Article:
“The white Brazilian political and economic and academic elites realize the traditional discourse on race relationships has lost its cultural track, lost the power to convince people that we are really nice people and have built a culture of equal racial treatment,” said Adilson José Moreira, a law professor at Mackenzie Presbyterian University in São Paulo. “No one believes that anymore. The political narrative does not correspond to the racial reality.”
Vilma Reis, a black rights activist in the northeastern city of Salvador, where Brazil’s African diaspora is strongest, has watched this process at work. In recent years, she’s witnessed a sharp social shift in how white Brazilians think of race. Earlier this month, as protests over the police killing of Floyd convulsed cities across the country, she planned a provocative full-page advertisement in the nation’s leading newspapers.
“While there is racism there will not be democracy,” she wrote.
Reis was shocked when some of the country’s most prominent white leaders agreed to sign the document. The struggle for black rights in Brazil, she said, was no longer that of black people alone.
“For the first time, there is an understanding that Brazilian democracy can’t happen if there is racism,” she said. “Whites are seeing that the models of colonialism and racism won’t foster liberty. This is [a] new stage in our struggle.”
So when the protests over the death of Miguel took over the streets of Recife, its participants included white people, too.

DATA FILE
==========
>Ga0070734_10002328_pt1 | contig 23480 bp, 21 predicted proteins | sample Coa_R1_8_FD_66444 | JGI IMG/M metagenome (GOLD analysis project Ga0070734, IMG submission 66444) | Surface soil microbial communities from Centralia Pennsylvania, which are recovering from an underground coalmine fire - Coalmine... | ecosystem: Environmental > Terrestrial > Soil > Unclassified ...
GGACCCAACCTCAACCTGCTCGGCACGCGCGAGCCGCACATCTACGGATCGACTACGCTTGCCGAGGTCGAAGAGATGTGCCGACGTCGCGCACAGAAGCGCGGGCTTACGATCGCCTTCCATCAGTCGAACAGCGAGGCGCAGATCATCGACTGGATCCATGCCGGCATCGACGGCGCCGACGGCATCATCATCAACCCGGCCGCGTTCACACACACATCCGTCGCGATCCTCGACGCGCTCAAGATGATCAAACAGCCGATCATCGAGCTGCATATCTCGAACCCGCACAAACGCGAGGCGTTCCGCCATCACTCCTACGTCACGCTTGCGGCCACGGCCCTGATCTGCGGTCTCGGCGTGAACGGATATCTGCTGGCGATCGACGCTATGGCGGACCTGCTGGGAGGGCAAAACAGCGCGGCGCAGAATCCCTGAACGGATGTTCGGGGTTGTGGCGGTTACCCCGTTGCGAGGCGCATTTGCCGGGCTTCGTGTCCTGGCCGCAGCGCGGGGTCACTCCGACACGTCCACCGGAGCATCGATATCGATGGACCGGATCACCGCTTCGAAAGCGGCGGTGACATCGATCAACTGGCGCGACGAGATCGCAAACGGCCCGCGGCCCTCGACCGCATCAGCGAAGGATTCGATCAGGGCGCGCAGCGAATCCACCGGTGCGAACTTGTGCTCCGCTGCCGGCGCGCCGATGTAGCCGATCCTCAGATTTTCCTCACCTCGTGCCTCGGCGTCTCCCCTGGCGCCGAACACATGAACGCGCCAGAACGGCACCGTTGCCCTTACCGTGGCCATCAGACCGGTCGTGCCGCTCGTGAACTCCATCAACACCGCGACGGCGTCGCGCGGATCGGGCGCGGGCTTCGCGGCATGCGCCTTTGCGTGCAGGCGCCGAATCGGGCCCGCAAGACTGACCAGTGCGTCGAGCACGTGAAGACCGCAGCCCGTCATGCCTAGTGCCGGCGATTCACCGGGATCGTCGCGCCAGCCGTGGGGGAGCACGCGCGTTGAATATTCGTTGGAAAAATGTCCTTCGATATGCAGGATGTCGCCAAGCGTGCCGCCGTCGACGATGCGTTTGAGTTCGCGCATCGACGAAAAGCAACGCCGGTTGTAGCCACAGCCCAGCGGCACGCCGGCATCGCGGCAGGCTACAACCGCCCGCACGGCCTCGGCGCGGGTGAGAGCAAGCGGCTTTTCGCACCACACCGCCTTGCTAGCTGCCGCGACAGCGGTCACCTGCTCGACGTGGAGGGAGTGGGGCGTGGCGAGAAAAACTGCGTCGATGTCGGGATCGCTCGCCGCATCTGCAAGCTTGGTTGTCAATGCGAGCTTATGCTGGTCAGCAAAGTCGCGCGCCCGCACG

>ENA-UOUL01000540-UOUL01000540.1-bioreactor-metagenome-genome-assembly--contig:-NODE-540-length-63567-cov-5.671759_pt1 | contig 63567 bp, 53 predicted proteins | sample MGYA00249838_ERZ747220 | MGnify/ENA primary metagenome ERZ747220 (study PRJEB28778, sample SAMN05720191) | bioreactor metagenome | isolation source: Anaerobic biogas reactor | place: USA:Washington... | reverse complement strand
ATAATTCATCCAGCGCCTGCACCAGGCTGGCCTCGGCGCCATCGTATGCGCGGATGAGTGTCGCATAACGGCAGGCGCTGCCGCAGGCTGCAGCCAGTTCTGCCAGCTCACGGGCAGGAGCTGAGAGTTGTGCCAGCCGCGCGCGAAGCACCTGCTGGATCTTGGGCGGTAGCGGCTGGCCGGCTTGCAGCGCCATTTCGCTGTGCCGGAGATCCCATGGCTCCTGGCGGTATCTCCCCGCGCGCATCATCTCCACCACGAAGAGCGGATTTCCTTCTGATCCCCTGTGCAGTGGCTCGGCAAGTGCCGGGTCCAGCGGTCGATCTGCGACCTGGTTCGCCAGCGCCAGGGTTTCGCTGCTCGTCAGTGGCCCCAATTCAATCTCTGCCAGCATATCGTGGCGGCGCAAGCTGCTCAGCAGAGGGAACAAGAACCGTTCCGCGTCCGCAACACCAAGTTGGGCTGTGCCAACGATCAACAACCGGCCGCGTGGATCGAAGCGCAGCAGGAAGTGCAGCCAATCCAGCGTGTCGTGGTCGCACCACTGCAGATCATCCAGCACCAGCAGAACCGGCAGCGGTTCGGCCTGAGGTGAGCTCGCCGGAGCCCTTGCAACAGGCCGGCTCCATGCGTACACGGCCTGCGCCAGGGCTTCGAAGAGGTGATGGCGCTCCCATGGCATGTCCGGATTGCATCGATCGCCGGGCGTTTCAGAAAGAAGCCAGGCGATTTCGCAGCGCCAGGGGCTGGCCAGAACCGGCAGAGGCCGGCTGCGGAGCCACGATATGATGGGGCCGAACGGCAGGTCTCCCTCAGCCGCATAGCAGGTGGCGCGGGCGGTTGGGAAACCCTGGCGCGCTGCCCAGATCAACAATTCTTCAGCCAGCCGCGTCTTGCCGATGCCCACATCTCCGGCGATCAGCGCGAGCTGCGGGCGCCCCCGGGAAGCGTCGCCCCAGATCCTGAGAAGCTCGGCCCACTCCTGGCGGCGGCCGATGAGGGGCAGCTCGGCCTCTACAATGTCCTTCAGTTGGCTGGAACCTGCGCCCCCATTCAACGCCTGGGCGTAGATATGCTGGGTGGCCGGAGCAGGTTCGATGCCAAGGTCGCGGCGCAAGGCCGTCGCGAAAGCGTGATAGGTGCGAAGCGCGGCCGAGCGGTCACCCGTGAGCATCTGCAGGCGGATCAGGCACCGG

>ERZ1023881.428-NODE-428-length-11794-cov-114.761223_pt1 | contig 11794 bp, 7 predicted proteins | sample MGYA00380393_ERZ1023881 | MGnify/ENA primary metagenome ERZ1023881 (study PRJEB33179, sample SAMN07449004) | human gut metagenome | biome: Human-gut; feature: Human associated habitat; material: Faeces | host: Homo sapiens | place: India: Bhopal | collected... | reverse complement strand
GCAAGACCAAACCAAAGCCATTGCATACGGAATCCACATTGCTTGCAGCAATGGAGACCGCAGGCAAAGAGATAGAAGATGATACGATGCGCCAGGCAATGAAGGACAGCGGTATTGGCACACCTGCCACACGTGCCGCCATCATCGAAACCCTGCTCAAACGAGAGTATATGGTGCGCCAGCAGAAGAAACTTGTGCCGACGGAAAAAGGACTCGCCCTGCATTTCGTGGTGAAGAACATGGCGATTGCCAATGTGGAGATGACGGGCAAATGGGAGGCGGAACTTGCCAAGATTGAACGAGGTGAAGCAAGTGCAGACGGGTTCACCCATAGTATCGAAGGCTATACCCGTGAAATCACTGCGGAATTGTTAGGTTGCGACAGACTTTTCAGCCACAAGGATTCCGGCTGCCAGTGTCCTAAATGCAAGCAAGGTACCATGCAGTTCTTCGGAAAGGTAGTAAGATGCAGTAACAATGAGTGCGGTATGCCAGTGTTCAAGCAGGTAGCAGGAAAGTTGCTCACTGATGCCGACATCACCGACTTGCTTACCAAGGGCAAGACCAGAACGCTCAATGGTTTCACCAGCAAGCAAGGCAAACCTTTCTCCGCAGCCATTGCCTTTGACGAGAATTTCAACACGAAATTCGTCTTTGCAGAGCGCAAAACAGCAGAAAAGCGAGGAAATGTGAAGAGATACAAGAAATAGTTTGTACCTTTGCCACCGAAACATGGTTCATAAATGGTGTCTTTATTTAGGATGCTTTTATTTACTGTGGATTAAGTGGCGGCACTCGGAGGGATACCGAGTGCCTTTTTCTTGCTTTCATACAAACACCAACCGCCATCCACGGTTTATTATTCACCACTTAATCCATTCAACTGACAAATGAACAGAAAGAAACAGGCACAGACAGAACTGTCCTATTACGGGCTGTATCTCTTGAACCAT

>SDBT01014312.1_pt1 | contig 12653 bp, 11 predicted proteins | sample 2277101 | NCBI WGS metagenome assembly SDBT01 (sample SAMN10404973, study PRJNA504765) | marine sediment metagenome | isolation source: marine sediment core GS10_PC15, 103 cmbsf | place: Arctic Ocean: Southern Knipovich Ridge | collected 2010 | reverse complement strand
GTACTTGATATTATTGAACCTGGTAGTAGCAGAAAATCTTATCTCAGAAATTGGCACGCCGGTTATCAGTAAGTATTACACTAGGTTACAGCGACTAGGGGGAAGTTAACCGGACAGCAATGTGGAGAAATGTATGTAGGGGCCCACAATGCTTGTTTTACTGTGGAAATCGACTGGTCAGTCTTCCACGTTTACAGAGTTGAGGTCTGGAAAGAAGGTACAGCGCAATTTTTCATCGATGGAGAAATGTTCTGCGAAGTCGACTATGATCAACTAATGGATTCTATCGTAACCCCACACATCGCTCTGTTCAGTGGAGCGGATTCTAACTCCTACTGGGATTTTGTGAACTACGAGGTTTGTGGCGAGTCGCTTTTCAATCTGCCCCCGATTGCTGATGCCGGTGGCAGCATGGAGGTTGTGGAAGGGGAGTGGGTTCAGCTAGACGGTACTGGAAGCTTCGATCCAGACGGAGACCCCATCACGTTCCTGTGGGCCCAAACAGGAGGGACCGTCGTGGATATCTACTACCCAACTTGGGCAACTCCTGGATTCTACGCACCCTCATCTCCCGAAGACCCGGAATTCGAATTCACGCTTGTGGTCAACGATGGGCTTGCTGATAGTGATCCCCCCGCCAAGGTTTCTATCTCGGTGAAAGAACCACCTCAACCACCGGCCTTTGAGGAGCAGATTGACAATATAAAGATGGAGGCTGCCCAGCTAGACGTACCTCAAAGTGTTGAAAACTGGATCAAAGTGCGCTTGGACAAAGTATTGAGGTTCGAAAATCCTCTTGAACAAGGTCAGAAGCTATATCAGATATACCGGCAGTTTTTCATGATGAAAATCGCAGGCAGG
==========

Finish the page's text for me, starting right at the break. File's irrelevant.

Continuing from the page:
Souza, the boy’s mother, said she couldn’t believe it. They were holding signs that carried her words. In media interviews, she’d tied the treatment of her boss, who was released on a $4,000 bail, to a racial double standard. If Souza had been charged with the death of Gaspar’s son, she said, she wouldn’t be free.
Now she was seeing her question repeated in the signs: “And if he had been the boss’s son?”
Requests for comment left with Gaspar’s family were not returned.
“I have no right to talk of pain,” she wrote in a public letter. “But this weight, which is no way comparable, will be with me the rest of my life.”
To Souza, racism in Brazil has always been “discreet, subtle.” Her boss had never said a racist word to her, but she knew of no other way to explain what had happened.
“It was racism,” she said. “It was prejudice against a maid’s son.”
Heloísa Traiano contributed to this report.